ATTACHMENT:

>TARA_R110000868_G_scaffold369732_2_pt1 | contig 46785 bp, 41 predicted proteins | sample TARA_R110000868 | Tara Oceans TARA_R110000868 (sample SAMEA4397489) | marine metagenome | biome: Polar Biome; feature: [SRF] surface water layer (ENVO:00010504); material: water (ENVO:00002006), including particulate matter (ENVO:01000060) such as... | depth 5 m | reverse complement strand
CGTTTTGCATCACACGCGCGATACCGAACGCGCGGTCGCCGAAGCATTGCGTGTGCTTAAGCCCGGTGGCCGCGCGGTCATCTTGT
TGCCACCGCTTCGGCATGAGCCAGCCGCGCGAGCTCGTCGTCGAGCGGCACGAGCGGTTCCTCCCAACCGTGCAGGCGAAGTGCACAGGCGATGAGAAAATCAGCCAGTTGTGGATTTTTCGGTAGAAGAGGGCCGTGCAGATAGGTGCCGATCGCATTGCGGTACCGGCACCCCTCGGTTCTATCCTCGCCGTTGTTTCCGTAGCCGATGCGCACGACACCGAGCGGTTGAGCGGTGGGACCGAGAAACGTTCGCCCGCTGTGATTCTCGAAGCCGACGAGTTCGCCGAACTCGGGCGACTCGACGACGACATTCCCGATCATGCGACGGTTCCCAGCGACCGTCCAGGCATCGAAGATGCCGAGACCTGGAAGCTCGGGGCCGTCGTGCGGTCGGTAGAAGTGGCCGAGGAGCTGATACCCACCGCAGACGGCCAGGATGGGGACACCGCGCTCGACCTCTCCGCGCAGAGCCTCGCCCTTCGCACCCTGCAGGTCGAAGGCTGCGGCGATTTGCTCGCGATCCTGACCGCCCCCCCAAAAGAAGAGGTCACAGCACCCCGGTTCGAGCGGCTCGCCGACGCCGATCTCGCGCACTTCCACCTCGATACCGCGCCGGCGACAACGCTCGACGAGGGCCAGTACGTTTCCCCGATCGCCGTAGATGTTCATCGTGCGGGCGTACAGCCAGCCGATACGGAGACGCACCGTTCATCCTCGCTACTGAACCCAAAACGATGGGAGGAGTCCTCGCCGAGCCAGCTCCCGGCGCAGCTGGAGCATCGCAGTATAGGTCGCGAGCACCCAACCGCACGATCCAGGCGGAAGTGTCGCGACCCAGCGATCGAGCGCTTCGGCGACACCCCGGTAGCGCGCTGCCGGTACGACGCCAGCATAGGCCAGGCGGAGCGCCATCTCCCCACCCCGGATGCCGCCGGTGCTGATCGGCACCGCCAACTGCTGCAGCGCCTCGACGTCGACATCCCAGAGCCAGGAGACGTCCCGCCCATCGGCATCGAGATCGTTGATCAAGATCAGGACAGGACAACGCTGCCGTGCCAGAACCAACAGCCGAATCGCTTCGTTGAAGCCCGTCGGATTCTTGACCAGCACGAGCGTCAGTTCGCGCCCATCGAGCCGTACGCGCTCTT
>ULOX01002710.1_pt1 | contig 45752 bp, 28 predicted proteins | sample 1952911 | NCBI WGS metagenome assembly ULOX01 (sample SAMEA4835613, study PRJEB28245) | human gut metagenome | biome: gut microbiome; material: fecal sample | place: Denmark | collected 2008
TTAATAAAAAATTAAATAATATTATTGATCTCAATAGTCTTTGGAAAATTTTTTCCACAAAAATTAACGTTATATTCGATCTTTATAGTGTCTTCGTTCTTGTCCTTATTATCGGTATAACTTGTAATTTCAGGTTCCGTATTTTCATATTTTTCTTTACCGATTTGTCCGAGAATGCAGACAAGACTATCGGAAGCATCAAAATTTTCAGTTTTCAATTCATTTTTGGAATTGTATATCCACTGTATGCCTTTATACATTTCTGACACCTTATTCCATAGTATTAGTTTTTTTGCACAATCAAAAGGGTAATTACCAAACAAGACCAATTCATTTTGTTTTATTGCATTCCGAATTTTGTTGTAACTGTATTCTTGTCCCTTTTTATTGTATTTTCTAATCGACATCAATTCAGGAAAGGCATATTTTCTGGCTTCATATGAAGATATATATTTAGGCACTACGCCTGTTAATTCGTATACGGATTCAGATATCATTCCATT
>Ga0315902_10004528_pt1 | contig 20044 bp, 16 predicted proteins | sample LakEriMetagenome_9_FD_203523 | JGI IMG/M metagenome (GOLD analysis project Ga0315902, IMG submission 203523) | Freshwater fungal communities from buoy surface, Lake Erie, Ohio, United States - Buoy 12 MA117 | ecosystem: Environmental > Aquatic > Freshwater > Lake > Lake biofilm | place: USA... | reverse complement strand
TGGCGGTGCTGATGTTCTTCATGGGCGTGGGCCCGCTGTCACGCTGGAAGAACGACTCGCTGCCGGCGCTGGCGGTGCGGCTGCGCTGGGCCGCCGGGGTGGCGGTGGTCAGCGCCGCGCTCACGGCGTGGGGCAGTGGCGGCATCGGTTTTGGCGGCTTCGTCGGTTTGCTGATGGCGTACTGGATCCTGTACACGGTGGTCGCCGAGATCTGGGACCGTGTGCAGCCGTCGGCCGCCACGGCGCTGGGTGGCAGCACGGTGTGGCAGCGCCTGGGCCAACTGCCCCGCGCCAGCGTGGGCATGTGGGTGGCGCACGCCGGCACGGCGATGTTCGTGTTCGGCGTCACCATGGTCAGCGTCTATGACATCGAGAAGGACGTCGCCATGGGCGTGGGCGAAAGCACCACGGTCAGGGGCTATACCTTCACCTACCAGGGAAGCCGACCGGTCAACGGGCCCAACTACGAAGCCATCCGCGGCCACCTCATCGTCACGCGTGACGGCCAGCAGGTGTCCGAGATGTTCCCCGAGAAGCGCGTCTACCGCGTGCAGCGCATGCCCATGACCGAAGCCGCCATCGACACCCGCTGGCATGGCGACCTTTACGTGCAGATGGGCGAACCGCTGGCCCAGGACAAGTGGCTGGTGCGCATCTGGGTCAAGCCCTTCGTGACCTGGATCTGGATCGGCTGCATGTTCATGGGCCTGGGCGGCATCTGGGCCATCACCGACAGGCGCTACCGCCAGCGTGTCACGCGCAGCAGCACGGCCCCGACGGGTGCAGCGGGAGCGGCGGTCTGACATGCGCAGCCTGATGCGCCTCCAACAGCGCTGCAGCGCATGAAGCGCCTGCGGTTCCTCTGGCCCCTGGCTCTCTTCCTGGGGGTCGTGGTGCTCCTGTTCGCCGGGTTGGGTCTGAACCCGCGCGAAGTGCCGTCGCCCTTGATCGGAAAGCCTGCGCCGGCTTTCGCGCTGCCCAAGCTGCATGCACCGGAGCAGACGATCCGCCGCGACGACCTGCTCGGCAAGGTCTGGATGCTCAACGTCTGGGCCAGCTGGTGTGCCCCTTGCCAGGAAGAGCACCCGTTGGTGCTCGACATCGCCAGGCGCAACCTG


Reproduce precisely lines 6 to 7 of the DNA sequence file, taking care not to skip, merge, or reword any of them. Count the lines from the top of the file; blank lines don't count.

>Ga0315902_10004528_pt1 | contig 20044 bp, 16 predicted proteins | sample LakEriMetagenome_9_FD_203523 | JGI IMG/M metagenome (GOLD analysis project Ga0315902, IMG submission 203523) | Freshwater fungal communities from buoy surface, Lake Erie, Ohio, United States - Buoy 12 MA117 | ecosystem: Environmental > Aquatic > Freshwater > Lake > Lake biofilm | place: USA... | reverse complement strand
TGGCGGTGCTGATGTTCTTCATGGGCGTGGGCCCGCTGTCACGCTGGAAGAACGACTCGCTGCCGGCGCTGGCGGTGCGGCTGCGCTGGGCCGCCGGGGTGGCGGTGGTCAGCGCCGCGCTCACGGCGTGGGGCAGTGGCGGCATCGGTTTTGGCGGCTTCGTCGGTTTGCTGATGGCGTACTGGATCCTGTACACGGTGGTCGCCGAGATCTGGGACCGTGTGCAGCCGTCGGCCGCCACGGCGCTGGGTGGCAGCACGGTGTGGCAGCGCCTGGGCCAACTGCCCCGCGCCAGCGTGGGCATGTGGGTGGCGCACGCCGGCACGGCGATGTTCGTGTTCGGCGTCACCATGGTCAGCGTCTATGACATCGAGAAGGACGTCGCCATGGGCGTGGGCGAAAGCACCACGGTCAGGGGCTATACCTTCACCTACCAGGGAAGCCGACCGGTCAACGGGCCCAACTACGAAGCCATCCGCGGCCACCTCATCGTCACGCGTGACGGCCAGCAGGTGTCCGAGATGTTCCCCGAGAAGCGCGTCTACCGCGTGCAGCGCATGCCCATGACCGAAGCCGCCATCGACACCCGCTGGCATGGCGACCTTTACGTGCAGATGGGCGAACCGCTGGCCCAGGACAAGTGGCTGGTGCGCATCTGGGTCAAGCCCTTCGTGACCTGGATCTGGATCGGCTGCATGTTCATGGGCCTGGGCGGCATCTGGGCCATCACCGACAGGCGCTACCGCCAGCGTGTCACGCGCAGCAGCACGGCCCCGACGGGTGCAGCGGGAGCGGCGGTCTGACATGCGCAGCCTGATGCGCCTCCAACAGCGCTGCAGCGCATGAAGCGCCTGCGGTTCCTCTGGCCCCTGGCTCTCTTCCTGGGGGTCGTGGTGCTCCTGTTCGCCGGGTTGGGTCTGAACCCGCGCGAAGTGCCGTCGCCCTTGATCGGAAAGCCTGCGCCGGCTTTCGCGCTGCCCAAGCTGCATGCACCGGAGCAGACGATCCGCCGCGACGACCTGCTCGGCAAGGTCTGGATGCTCAACGTCTGGGCCAGCTGGTGTGCCCCTTGCCAGGAAGAGCACCCGTTGGTGCTCGACATCGCCAGGCGCAACCTG